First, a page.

Bright and Dark Plains near Ganges Chasma
Bright and Dark Plains near Ganges Chasma
ESP_020061_1720  Science Theme: Geologic Contacts/Stratigraphy
This HiRISE image shows a mixture of bright and dark terrain along the plains just West of Ganges Chasma.

The concentration of these bright patches adjacent to an old impact crater suggests that the bright patches could represent ejecta from when the crater formed. This would be an interesting discovery because it would mean that a different unit underlies the surface we now see. Alternatively, much of the plains in this region appear to have a dark surficial cover, probably aeolian debris. Where this darker debris has been removed by the wind, the underlying brighter substrate would be exposed.

Mineralogic information from the CRISM instrument would be very useful for determining if the bright patches contain minerals indicative of water, such as clays, or if they are basalts produced from volcanic eruptions.

Written by: Cathy Weitz  (5 January 2011)
Acquisition date
06 November 2010

Local Mars time

Latitude (centered)

Longitude (East)

Spacecraft altitude
261.4 km (162.4 miles)

Original image scale range
26.2 cm/pixel (with 1 x 1 binning) so objects ~79 cm across are resolved

Map projected scale
25 cm/pixel and North is up

Map projection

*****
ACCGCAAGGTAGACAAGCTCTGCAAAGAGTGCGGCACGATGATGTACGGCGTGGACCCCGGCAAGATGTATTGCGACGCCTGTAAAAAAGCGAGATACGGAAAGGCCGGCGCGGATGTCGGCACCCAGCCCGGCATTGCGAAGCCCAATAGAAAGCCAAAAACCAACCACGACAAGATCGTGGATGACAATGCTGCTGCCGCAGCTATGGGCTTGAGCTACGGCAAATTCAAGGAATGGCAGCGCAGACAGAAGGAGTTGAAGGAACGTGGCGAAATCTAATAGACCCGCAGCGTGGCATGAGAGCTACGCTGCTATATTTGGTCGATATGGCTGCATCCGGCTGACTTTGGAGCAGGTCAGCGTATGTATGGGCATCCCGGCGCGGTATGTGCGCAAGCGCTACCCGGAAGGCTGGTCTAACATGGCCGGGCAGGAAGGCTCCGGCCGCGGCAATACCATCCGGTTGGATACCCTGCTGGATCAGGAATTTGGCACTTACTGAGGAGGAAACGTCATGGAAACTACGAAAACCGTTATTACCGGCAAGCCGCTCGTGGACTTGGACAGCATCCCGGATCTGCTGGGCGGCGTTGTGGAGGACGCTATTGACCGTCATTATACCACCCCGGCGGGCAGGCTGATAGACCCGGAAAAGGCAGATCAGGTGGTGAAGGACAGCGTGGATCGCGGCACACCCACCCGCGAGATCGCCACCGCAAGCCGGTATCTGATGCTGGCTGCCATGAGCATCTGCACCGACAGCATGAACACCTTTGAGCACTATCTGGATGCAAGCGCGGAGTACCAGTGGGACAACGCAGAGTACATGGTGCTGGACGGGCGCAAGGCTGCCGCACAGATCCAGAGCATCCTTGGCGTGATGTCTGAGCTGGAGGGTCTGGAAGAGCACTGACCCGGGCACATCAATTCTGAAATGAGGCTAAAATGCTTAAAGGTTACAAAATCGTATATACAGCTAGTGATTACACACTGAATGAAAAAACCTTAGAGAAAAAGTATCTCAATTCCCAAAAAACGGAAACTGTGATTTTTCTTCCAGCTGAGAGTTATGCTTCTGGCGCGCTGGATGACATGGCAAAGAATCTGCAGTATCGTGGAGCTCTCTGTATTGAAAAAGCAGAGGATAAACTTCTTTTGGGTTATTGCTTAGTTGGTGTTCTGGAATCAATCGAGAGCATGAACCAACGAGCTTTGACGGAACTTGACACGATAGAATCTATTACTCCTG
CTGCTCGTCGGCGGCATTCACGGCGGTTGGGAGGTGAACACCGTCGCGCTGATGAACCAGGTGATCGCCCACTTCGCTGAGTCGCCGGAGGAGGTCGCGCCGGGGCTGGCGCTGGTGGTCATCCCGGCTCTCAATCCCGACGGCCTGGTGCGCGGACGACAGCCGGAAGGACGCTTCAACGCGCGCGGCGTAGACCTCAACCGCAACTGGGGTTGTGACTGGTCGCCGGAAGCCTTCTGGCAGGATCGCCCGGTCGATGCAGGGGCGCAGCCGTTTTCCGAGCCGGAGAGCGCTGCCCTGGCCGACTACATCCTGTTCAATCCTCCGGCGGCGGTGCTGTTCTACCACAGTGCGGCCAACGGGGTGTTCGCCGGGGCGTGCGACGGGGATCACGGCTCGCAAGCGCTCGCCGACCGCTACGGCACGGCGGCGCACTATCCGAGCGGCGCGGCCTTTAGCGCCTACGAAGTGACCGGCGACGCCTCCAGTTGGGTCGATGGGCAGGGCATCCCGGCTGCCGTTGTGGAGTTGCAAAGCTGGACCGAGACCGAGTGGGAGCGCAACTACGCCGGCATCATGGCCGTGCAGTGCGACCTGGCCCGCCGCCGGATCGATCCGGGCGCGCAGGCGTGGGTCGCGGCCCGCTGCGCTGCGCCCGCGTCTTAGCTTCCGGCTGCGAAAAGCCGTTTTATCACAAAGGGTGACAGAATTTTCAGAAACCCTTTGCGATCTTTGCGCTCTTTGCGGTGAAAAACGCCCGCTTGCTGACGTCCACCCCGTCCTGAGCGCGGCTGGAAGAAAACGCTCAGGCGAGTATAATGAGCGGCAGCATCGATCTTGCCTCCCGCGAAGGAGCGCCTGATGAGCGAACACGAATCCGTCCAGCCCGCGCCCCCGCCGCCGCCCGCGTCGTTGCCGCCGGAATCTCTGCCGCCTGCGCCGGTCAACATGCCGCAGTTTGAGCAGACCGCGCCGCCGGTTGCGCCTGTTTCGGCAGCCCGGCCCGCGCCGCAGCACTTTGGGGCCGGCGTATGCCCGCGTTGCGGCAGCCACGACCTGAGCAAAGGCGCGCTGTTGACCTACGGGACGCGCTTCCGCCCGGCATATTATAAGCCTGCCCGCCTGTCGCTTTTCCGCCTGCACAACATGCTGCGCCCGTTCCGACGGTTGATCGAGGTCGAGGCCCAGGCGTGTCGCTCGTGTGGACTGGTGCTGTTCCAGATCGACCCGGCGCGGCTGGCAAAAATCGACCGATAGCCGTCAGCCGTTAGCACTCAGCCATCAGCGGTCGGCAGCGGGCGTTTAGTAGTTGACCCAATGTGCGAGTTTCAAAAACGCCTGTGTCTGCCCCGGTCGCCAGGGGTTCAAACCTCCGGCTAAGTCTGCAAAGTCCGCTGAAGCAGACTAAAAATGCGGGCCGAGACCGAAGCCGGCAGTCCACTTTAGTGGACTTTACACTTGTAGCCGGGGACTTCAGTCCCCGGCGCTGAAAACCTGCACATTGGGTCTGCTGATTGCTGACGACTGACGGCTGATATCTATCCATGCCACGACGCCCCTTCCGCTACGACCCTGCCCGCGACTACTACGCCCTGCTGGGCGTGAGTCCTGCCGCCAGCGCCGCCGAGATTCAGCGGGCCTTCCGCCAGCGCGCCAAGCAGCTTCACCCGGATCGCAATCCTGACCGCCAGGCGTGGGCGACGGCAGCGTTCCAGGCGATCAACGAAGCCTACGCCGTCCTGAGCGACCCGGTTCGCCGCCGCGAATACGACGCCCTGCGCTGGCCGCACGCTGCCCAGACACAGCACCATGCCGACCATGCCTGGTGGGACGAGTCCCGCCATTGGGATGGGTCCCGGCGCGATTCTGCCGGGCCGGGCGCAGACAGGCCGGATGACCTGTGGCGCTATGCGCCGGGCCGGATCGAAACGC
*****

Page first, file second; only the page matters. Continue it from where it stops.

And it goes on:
Emission angle

Phase angle

Solar incidence angle
56°, with the Sun about 34° above the horizon

Solar longitude
176.6°, Northern Summer

For non-map projected images
North azimuth:  97°
Sub-solar azimuth:  12.6°
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Black & white is 5 km across; enhanced color about 1 km
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All of the images produced by HiRISE and accessible on this site are within the public domain: there are no restrictions on their usage by anyone in the public, including news or science organizations. We do ask for a credit line where possible:

NASA’s Jet Propulsion Laboratory, a division of the California Institute of Technology in Pasadena, Calif., manages the Mars Reconnaissance Orbiter for NASA’s Science Mission Directorate, Washington. The HiRISE camera was built by Ball Aerospace and Technology Corporation and is operated by the University of Arizona.